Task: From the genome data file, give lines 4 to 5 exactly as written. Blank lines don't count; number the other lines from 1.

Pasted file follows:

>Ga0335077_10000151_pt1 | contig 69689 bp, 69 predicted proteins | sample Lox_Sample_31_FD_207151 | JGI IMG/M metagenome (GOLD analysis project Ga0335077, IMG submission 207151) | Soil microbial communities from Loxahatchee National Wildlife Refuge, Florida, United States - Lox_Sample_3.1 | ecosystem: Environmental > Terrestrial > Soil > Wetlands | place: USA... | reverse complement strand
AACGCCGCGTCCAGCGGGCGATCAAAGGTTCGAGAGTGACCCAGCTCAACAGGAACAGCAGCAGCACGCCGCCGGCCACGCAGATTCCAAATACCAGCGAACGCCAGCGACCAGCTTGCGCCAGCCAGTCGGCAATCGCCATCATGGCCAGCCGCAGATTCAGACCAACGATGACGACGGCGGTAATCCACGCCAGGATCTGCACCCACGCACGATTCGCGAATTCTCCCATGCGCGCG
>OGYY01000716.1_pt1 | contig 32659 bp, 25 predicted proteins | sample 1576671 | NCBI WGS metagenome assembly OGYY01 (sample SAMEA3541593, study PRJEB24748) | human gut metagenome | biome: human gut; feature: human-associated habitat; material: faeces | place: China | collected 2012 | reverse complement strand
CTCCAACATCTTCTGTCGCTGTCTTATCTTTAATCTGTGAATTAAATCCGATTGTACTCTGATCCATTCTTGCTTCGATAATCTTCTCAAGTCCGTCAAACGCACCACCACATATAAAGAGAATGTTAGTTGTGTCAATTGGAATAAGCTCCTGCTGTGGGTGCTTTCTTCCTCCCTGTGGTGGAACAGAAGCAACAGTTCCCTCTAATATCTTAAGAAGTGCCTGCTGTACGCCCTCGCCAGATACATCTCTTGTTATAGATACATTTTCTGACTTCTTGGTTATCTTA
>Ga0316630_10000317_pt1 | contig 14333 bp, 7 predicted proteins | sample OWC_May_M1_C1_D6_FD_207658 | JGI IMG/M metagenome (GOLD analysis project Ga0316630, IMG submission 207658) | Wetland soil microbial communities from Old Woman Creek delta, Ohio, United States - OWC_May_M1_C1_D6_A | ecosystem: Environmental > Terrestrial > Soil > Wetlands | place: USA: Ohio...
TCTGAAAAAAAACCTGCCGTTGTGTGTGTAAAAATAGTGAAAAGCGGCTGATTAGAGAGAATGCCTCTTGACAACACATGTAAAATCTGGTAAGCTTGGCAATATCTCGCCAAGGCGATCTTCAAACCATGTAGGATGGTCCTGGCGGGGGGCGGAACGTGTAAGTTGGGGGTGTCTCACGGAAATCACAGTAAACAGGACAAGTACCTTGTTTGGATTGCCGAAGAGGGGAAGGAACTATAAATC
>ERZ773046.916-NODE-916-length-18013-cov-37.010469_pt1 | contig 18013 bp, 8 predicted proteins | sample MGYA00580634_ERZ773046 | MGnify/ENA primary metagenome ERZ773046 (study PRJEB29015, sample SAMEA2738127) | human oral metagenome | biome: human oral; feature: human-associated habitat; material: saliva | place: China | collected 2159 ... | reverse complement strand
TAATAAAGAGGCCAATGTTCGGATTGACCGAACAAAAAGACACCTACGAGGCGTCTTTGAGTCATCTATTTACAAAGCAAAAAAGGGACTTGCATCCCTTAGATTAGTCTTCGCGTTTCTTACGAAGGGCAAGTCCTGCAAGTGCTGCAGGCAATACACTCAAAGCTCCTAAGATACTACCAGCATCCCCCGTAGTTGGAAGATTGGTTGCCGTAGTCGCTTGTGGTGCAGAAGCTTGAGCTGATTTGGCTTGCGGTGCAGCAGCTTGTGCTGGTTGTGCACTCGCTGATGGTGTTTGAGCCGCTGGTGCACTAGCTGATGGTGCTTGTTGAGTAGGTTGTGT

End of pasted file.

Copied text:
CTCCAACATCTTCTGTCGCTGTCTTATCTTTAATCTGTGAATTAAATCCGATTGTACTCTGATCCATTCTTGCTTCGATAATCTTCTCAAGTCCGTCAAACGCACCACCACATATAAAGAGAATGTTAGTTGTGTCAATTGGAATAAGCTCCTGCTGTGGGTGCTTTCTTCCTCCCTGTGGTGGAACAGAAGCAACAGTTCCCTCTAATATCTTAAGAAGTGCCTGCTGTACGCCCTCGCCAGATACATCTCTTGTTATAGATACATTTTCTGACTTCTTGGTTATCTTA
>Ga0316630_10000317_pt1 | contig 14333 bp, 7 predicted proteins | sample OWC_May_M1_C1_D6_FD_207658 | JGI IMG/M metagenome (GOLD analysis project Ga0316630, IMG submission 207658) | Wetland soil microbial communities from Old Woman Creek delta, Ohio, United States - OWC_May_M1_C1_D6_A | ecosystem: Environmental > Terrestrial > Soil > Wetlands | place: USA: Ohio...